What is "Open Language"?

Mark Waddingham mark at livecode.com
Tue Oct 27 12:39:17 EDT 2015

On 2015-10-27 17:09, Bob Sneidar wrote:
> I would say LC is "typeless" as far as it can be. Graphic data is not
> strictly typeless, data read in as binary is not typeless, etc. In
> fact, any attempt to reduce *ALL* data to strings would be a horrible
> mistake. I guess I'm saying that I appreciate not having to worry
> about typing until it can't be helped.

I think that is generally why typeless languages are generally 
scalar+array languages - as not being able to build general collections 
is quite limiting...

HyperCard was probably what you could call 'pure typeless' - as 
everything was a string, and didn't have arrays.

Pre-7 LiveCode was definitely scalar+array.

Post-7 though, LiveCode now sits on a dynamically typed underbelly and 
aspects of the dynamic typing do start to 'poke through' a little more 
(perhaps regrettably). Unfortunately in order to ensure transparent 
Unicode *and* allowing existing code to run unmodified it was necessary 
to expose an explicit division between text and binary data - 
principally because the 'native encodings' used for text on each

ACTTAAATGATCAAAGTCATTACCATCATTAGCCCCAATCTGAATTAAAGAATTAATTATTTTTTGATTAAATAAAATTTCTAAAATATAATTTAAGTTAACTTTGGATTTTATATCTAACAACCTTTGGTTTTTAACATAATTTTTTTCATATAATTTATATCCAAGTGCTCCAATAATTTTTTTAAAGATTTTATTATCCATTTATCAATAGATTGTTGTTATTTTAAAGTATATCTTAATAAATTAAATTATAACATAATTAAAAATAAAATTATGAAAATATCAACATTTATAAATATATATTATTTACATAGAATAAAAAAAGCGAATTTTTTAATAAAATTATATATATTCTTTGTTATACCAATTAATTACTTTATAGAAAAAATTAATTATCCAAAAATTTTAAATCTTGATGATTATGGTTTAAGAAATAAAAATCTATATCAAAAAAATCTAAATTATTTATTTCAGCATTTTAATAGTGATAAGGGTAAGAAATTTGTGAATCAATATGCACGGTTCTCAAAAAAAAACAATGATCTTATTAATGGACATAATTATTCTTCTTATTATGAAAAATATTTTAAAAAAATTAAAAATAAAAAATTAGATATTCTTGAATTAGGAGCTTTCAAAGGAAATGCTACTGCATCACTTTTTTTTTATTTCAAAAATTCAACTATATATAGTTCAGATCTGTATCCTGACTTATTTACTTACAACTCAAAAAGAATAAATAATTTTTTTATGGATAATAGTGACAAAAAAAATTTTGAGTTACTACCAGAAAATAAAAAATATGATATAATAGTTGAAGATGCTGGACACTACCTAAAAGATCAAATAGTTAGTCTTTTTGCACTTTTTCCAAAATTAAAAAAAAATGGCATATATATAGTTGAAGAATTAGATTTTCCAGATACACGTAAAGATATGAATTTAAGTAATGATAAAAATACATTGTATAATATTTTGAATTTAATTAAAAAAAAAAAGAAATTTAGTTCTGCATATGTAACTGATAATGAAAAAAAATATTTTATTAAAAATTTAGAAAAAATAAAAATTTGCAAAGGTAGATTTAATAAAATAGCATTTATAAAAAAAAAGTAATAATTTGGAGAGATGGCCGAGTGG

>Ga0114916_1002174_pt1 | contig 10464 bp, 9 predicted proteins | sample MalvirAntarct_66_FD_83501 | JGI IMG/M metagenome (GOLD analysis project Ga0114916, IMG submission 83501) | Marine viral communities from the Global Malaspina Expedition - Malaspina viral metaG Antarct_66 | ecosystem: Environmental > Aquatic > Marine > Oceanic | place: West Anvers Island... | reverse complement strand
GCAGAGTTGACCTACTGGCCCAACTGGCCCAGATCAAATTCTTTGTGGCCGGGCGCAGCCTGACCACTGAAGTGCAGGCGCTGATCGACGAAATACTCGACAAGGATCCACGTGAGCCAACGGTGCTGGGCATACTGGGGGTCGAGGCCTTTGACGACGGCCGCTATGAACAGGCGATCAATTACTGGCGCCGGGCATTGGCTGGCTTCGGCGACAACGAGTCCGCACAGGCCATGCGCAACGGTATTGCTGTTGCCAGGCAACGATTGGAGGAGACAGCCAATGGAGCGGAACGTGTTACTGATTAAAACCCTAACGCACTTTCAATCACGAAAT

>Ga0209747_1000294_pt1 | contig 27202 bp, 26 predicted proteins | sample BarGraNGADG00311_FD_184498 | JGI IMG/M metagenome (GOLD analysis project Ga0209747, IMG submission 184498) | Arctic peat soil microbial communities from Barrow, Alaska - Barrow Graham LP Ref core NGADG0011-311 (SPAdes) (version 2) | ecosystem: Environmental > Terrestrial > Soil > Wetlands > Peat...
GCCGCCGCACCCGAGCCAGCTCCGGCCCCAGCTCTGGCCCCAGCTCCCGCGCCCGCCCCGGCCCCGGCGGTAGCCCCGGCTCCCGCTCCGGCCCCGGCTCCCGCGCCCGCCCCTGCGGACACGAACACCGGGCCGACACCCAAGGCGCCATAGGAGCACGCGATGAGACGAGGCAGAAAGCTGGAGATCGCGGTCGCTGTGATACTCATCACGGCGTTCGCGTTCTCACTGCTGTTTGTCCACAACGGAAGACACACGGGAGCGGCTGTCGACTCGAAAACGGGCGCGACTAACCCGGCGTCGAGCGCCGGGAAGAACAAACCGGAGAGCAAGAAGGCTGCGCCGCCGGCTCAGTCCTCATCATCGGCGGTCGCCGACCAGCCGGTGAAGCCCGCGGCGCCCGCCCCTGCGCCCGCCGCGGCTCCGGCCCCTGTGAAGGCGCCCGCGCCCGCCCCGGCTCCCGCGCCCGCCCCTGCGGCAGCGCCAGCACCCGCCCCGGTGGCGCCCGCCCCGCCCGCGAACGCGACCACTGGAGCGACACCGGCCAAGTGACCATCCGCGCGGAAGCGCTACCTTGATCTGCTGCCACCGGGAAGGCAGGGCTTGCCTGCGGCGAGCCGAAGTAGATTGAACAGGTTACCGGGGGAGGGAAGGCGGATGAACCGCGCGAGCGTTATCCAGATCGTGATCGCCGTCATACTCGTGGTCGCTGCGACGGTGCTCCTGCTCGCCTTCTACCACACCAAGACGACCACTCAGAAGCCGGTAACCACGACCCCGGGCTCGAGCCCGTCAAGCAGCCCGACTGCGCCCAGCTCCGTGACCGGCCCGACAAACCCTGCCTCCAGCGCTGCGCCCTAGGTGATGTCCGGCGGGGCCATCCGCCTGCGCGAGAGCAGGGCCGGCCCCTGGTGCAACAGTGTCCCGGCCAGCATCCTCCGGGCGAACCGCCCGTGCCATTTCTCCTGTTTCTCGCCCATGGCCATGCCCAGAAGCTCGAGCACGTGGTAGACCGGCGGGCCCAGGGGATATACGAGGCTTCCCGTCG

platform were not the same as the first 256 Unicode codepoints.

It is an interesting (at least to me) exercise to consider how one might 
make a variant of LiveCode which was truly typeless and (once again - 
like HyperCard) treated 'string' as the universal datatype. For example:
     - nothing: the empty string
     - booleans: "true" and "false"
     - numbers: decimal arithmetic with arbitrary precision (obviously 
transcendental operators would need to use some local property to 
determine precision)
     - strings: sequence of Unicode codepoints
     - data: a string where each codepoint < 256
     - lists: 'item' delimited strings

However, at this point one gets into the question of 'collections'. 
Really you are limited to either table-like strings (i.e. two 
dimensional arrays), or dictionary-like strings (i.e two items per line, 
first item key, second item value). This is obviously really quite 
limiting - you would lose 'nested' arrays, and higher-dimensional 

The above should be possible to do in an entirely self-contained, and 
internally consistent way though - in that arrays are line-delimited 
lists, and dictionaries are line-delimited two element lists. You could 
consider a tree-like string representation for nested arrays, but then 
you lose a fair bit of synergy between the other data-types and at that 
point you might as well start thinking about adding a collection type 
(i.e. LiveCode arrays) and thus the goal of making something purely 
typeless is gone.

Warmest Regards,


Mark Waddingham ~ mark at livecode.com ~ http://www.livecode.com/
LiveCode: Everyone can create apps

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